Thanks @jistjoalal for your 2c, makes at a lot of sense to me, and along the lines of my thinking. Can you elaborate on your point about the Meteor age concern.
Thanks @jkuester on your comments, and sorry for my indication of your work being messy, that was not the intention at all, on the contrary your work seems very well done, and I am looking forward to your progress, but I dont understand why it has not been done ages ago…?
I think there is a strong point for my consideration to expect maturity in this part of the arena. I guess you are right, I am looking for something which is not there.
Well I’m pretty new to the web dev world, but Meteor doesn’t seem to me the most stable platform. If Rails is a train, Meteor is a rocket. We’re not that good at making rockets w/ a long lifespan yet But if you need to get somewhere in a hurry, rockets are indeed fast.
I read the K&R C book (2nd edition says 1988) and that code still compiles on my modern machine. I read a blog post from 2016 about how to do something in Meteor, and the code just never works. Sometimes it doesn’t even look relevant to how Meteor works now.
The main problem is packages. Outdated packages or dependencies that seem to have been the perfect solution only a few years ago are soul crushing
Care to share said piece of code? Because our experience, and that of many Meteor users in this community, is that the library is actually rock solid.
Like I said, it’s probably more a problem of being a noob and the JS world changing so fast.
I took Andrew Mead’s Udemy course and created the additional challenge for myself of not using his specified package versions, but the latest, and then reading docs to get it working. It took forever. React Router had completely changed since the course came out. Almost every video in the course has comments from students facing version problems.
My honest opinion is that it’s not easy to keep up-to-date with the JS world, and it doesn’t seem that stable. I guess it’s just lack of experience.
Thank you for the encouragement, the forums are a big reason for me choosing Meteor for some of my own projects.
I appreciate that you are still in the process of learning, but then it might be too early for you to say that “Meteor doesn’t seem to me the most stable platform”. You see what I mean?
I use Pure css for a few form components and then build everything bigger myself using flexbox.
I’m using Bulma for CSS - clicking on a button is still handled by my app JS code - ie: opening / closing a dropdown menu.
We’ve been using Material UI (React) for 3 years now, working very fine.
I use Material UI too. It’s beautiful.
I use material-ui as well, as well as their styling component. This is react, however.
I write all my customized styles using
I’m personally a fan of https://reactstrap.github.io/
@njbuch no offense taken, I am just curious about any critics on my projects
I think this has not been started since there was no bootstrap 4 at the time when Blaze was still the major frontend framework for Meteor. And bs3 was not event finished. Then React and Angular came to the stage and brought some of these component frameworks.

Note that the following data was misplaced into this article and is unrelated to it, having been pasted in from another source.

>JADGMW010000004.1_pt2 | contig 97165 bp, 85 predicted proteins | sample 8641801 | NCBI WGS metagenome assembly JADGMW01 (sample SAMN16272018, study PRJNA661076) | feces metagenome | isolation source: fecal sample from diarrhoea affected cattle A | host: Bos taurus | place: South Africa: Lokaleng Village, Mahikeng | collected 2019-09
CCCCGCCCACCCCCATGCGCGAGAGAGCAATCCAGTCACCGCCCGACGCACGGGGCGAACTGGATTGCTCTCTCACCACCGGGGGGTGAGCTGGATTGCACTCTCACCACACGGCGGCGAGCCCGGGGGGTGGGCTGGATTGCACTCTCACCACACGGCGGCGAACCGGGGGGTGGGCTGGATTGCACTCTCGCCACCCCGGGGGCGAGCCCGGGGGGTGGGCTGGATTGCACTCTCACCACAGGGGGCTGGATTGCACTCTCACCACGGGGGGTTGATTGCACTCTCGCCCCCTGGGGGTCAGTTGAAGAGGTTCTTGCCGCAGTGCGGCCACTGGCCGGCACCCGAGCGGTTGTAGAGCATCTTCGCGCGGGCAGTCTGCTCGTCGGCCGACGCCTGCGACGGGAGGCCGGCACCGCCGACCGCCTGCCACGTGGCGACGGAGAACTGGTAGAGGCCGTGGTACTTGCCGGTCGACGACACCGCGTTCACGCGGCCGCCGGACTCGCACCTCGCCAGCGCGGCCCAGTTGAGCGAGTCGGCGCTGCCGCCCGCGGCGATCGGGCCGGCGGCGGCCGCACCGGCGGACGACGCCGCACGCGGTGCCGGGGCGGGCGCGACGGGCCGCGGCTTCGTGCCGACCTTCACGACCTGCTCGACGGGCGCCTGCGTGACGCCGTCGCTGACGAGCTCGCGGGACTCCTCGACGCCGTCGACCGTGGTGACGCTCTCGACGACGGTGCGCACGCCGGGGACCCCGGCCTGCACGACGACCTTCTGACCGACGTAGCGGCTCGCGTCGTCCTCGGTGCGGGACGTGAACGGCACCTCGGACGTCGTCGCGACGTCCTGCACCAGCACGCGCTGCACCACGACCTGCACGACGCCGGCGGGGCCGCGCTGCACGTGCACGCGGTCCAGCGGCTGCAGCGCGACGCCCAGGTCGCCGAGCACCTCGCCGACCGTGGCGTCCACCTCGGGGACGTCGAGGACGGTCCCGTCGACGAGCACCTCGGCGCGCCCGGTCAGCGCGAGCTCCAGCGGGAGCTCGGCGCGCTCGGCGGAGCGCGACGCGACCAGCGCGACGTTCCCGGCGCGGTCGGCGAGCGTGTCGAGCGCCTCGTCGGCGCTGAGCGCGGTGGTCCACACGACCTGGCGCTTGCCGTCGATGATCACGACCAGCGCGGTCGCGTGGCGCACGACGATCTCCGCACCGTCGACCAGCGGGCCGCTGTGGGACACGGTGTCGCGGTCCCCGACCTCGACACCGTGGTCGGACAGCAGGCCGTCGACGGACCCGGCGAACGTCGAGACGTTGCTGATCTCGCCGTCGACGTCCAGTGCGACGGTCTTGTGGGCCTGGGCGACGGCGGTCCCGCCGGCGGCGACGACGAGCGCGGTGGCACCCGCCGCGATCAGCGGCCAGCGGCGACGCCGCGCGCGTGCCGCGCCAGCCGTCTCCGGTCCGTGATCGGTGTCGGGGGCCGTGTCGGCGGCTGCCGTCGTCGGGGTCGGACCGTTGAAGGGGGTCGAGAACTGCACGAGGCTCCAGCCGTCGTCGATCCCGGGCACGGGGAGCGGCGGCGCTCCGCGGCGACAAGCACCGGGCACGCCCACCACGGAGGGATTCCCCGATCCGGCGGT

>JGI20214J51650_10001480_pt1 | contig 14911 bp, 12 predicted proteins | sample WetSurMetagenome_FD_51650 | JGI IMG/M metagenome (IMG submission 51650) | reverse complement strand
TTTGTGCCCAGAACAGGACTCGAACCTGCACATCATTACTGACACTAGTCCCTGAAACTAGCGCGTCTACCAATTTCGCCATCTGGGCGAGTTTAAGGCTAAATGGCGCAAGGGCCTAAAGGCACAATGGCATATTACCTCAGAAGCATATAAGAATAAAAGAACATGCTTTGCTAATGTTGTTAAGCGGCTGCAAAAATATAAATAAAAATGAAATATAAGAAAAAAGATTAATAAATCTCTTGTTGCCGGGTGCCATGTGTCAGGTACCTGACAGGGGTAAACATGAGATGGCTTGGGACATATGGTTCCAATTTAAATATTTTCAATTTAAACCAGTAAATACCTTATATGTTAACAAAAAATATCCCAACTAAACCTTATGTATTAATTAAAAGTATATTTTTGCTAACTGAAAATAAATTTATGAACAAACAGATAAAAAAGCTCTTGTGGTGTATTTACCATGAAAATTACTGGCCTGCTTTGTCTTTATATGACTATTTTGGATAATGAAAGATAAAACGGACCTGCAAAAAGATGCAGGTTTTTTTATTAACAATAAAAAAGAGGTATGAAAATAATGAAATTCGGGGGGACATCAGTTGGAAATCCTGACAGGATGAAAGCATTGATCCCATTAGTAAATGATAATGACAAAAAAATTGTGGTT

I do this now with Blaze Bs4 because I still use Blaze in my projects for the next 2-3 years.
me2, unless if it is really technical. then i sometimes use material ui.
styled-components and material-ui are both great, because you can add it to the project without messing with the rest of your app.
try adding bootstrap to a existing app without breaking the style somewhere…
FWIW, if you’re open to working with VueJS, I found this starter using Vue + Buefy (Vue Components with Bulma CSS) + Meteor to be super effective for helping me get up and running: https://github.com/JorgenVatle/Vue-Meteor-Starter
My earlier code was based on Blaze + ViewModel and I was really indecisive for a while on abandoning Blaze, but realized that Blaze doesn’t have the performance or community support to justify long-term investment of time and energy.
Working with Vue (esp with Single Page Components) is a lot like working with Blaze, except that its really fast, and you have tons of ecosystem support. It helped that I’d standardized on Bulma as my preferred FE UI framework, but having Buefy wired up with Vue was absolutely a breeze, esp as it gives you some awesome widgets out-of-the-box. I was able to refactor my entire codebase to Vue from Blaze in a week, and I could continue using my server-side logic as that didn’t change. The only tricky part was getting Auth to work with Vuex but that was sorted in a day.
What really took this to another level was when I paired this with https://github.com/Herteby/grapher-vue, which lets you use Grapher as your query interface (you can literally create publications/methods on-the-fly) and to perform relational lookups across collections ala GraphQL. Setting up exposures and links is a one-time effort, and after that most of my code is in FE since I define my lookup queries in my Vue components.
I’m not writing any publication code (I’ve refactored this part of the server codebase as I can have control over what’s queryable in the exposure firewall in Grapher but still build publications on-demand), and I only have methods mainly for mutations/data modification, and lookups from 3rd party services.
Hope this helps.
I recently just got rid of frontend frameworks for my more “sustainable” apps. Nothing but JQuery. Very refreshing.
You could see how I made it:
$ npm install -g maka-cli
$ maka create VanillaApp --client=vanilla
You said what?!?!
I should caveat that with “Nothing but ES6 and JQuery!”